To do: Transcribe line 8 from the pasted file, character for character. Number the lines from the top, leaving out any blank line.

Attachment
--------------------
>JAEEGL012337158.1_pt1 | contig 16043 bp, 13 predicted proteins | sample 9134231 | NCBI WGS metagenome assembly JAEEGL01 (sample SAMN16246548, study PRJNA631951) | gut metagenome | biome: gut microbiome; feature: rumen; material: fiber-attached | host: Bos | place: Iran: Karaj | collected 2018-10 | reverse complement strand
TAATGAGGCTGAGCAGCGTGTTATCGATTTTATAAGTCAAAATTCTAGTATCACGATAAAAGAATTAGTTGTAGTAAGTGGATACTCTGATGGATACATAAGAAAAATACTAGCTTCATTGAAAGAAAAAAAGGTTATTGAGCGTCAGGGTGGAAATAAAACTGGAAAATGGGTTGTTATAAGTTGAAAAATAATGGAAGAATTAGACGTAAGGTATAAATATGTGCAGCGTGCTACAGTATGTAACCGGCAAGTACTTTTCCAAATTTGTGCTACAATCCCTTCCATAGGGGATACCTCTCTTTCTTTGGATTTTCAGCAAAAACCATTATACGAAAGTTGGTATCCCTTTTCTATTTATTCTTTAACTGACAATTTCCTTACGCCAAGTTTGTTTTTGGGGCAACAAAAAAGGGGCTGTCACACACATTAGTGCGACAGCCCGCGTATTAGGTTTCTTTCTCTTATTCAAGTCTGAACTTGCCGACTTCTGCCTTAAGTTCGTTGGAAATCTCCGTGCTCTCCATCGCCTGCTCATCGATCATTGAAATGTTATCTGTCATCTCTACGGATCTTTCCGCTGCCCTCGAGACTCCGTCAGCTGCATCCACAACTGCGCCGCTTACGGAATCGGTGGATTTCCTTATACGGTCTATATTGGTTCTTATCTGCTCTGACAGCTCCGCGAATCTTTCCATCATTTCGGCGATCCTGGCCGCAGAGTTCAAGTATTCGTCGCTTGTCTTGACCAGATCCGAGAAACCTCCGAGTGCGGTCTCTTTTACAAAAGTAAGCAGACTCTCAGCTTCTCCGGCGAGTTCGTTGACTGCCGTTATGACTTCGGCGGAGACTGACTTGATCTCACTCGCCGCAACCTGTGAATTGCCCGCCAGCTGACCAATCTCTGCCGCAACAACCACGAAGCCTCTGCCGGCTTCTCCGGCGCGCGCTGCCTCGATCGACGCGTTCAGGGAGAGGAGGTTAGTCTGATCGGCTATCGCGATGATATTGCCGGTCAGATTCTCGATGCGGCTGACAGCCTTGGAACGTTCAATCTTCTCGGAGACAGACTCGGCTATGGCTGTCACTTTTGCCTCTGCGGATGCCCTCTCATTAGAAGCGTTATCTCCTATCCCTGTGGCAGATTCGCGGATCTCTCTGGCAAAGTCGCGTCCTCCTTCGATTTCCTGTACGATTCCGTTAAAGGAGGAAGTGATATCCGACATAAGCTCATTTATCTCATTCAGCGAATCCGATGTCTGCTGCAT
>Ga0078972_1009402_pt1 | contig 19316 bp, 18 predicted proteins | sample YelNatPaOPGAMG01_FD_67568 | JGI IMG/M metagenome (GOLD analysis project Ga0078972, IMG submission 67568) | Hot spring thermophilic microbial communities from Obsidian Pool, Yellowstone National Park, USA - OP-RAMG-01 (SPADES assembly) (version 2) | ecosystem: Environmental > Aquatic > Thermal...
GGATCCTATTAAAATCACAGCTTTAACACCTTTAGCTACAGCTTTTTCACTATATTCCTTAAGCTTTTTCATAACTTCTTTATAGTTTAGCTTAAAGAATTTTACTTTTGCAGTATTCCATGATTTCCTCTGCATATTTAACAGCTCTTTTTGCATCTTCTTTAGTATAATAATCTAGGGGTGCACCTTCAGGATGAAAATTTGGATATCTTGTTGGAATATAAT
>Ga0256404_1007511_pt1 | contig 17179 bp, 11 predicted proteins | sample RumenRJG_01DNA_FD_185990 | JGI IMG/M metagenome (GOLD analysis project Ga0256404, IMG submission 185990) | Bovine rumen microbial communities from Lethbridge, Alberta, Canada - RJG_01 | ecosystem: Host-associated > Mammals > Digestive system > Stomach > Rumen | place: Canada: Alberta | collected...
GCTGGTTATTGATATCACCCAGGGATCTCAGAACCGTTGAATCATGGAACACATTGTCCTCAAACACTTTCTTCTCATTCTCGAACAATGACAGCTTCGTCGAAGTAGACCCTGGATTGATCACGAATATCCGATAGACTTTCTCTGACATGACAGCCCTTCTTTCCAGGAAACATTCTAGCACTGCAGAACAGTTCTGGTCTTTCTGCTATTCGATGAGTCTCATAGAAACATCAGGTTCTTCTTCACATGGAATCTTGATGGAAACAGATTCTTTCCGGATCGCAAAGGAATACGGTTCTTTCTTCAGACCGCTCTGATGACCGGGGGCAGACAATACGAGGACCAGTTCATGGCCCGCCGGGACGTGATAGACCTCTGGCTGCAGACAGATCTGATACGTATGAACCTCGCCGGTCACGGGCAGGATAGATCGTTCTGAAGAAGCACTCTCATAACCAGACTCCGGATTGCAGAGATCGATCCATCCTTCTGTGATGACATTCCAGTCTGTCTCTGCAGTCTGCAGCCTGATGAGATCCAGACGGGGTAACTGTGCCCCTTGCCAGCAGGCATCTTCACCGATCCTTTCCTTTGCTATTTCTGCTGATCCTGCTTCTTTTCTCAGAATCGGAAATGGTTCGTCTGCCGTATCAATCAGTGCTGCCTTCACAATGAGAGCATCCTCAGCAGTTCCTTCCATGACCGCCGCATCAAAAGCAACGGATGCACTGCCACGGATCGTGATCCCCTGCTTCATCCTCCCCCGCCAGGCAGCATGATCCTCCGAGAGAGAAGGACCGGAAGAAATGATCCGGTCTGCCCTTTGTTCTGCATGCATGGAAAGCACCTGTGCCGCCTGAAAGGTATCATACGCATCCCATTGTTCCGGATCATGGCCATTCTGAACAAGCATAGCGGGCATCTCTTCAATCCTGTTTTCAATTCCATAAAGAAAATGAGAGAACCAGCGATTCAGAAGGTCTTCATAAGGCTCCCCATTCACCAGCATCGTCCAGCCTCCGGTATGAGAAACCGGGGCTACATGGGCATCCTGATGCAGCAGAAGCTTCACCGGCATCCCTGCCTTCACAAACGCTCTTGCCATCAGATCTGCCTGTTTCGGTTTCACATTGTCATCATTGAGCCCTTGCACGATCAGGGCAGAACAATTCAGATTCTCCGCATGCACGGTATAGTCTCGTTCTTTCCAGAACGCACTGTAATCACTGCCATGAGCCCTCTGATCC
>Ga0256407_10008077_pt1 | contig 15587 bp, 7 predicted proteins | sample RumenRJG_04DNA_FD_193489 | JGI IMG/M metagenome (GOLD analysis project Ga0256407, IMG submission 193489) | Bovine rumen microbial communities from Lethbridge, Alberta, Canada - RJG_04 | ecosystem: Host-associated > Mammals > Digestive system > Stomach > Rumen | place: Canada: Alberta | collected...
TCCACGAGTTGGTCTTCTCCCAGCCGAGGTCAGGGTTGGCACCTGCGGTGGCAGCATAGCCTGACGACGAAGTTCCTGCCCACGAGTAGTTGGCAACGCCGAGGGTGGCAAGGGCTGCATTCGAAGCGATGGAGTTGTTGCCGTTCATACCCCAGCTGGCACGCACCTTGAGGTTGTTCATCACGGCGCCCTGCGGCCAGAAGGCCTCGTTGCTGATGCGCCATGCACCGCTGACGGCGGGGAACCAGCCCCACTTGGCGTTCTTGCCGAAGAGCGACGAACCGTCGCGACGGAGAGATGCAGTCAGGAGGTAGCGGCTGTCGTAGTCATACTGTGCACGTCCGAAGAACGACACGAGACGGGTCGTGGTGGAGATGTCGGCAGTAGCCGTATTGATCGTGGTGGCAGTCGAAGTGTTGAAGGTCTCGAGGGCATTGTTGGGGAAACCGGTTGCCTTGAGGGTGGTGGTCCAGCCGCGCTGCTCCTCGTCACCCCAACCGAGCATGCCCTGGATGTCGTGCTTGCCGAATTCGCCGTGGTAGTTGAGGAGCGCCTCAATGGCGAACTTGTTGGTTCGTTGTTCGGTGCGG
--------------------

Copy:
TCCACGAGTTGGTCTTCTCCCAGCCGAGGTCAGGGTTGGCACCTGCGGTGGCAGCATAGCCTGACGACGAAGTTCCTGCCCACGAGTAGTTGGCAACGCCGAGGGTGGCAAGGGCTGCATTCGAAGCGATGGAGTTGTTGCCGTTCATACCCCAGCTGGCACGCACCTTGAGGTTGTTCATCACGGCGCCCTGCGGCCAGAAGGCCTCGTTGCTGATGCGCCATGCACCGCTGACGGCGGGGAACCAGCCCCACTTGGCGTTCTTGCCGAAGAGCGACGAACCGTCGCGACGGAGAGATGCAGTCAGGAGGTAGCGGCTGTCGTAGTCATACTGTGCACGTCCGAAGAACGACACGAGACGGGTCGTGGTGGAGATGTCGGCAGTAGCCGTATTGATCGTGGTGGCAGTCGAAGTGTTGAAGGTCTCGAGGGCATTGTTGGGGAAACCGGTTGCCTTGAGGGTGGTGGTCCAGCCGCGCTGCTCCTCGTCACCCCAACCGAGCATGCCCTGGATGTCGTGCTTGCCGAATTCGCCGTGGTAGTTGAGGAGCGCCTCAATGGCGAACTTGTTGGTTCGTTGTTCGGTGCGG